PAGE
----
During his time at the college, the seeds of Nzelibe’s future law career began to take root, though initially in the form of public policy. (After all, the heady questions that define that field also make up the foundation of many Program texts: What is a society? How do we create and maintain a polity?) To that end, Nzelibe pursued relevant internships and fellowships, one after sophomore year at the Center for the Study of the Presidency and one before senior year at the Woodrow Wilson National Foundation. The experiences led him to earn a master’s in public administration from Princeton University immediately after graduating from St. John’s; shortly after that, he decided to attend Yale Law School.

Nzelibe didn’t immediately intend to join the academy. He spent 1998–99 clerking in the U.S. Court of Appeals for the D.C. Circuit, then moved onto Kellogg, Huber, Hansen, Todd & Evans, PLLC, where he was an associate until 2002. Throughout the years, though, he wrote and submitted papers on legal topics for publication; “I did enjoy the idea of being immersed in an intellectual environment,” he recalls. He left his position at the firm to become a Bigelow Teaching Fellow and Lecturer at the University of Chicago Law School; since 2004, he’s been at Northwestern, achieving full professor status in 2008.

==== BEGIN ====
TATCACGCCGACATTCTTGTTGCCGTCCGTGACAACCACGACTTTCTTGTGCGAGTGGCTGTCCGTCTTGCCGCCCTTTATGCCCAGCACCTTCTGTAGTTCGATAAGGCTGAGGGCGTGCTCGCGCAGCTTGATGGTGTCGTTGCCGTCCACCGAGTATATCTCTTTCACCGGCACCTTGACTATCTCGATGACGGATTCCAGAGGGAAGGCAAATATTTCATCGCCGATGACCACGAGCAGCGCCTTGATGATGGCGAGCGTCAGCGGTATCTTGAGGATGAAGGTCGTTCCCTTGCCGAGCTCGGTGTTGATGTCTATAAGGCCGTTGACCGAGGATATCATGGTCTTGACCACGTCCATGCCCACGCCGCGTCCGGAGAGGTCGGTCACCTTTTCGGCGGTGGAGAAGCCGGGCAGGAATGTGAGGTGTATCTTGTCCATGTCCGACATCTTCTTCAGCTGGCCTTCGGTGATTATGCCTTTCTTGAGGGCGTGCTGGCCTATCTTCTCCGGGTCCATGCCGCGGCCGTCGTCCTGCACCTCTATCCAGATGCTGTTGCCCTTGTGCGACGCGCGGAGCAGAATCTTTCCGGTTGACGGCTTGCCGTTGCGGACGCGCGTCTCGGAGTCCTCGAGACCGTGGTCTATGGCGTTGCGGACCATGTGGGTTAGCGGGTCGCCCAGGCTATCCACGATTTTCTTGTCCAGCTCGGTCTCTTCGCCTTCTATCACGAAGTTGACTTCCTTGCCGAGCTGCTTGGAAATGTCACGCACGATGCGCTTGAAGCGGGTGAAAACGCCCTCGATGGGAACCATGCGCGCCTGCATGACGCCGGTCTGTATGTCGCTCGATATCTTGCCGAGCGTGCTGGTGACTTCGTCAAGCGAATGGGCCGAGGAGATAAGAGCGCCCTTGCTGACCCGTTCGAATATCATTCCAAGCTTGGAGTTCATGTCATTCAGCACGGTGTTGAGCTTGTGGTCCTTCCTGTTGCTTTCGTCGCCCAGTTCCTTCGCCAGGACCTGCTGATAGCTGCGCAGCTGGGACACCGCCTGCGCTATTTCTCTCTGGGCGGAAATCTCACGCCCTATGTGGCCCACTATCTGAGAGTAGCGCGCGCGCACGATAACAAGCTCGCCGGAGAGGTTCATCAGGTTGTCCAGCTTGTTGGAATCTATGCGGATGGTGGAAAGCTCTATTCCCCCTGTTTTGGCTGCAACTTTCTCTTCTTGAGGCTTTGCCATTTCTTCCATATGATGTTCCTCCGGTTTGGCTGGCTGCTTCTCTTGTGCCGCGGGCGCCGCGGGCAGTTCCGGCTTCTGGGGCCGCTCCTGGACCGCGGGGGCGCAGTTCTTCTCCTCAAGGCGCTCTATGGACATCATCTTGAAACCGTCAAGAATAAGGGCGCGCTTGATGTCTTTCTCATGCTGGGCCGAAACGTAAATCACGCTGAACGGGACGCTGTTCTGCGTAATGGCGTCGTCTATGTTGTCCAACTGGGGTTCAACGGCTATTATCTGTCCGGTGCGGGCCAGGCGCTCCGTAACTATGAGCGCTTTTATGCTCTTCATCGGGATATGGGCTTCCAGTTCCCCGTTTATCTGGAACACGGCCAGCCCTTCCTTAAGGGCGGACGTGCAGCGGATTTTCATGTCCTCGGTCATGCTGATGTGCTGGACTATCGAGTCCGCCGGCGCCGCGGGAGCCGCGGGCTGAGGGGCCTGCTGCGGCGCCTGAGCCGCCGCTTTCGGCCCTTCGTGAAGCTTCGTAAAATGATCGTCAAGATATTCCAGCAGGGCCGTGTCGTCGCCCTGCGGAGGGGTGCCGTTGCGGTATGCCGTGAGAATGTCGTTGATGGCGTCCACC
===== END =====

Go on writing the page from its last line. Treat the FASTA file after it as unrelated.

There’s a lot to enjoy about academia, according to Nzelibe—both as an educator and a scholar. He often teaches first-year courses required for incoming law students, an experience he calls inspiring. “Their desire to learn is really high; they don’t know what the future will bring, but they want to immerse themselves in this new world they’re entering,” he says. “I enjoy that quite a bit.”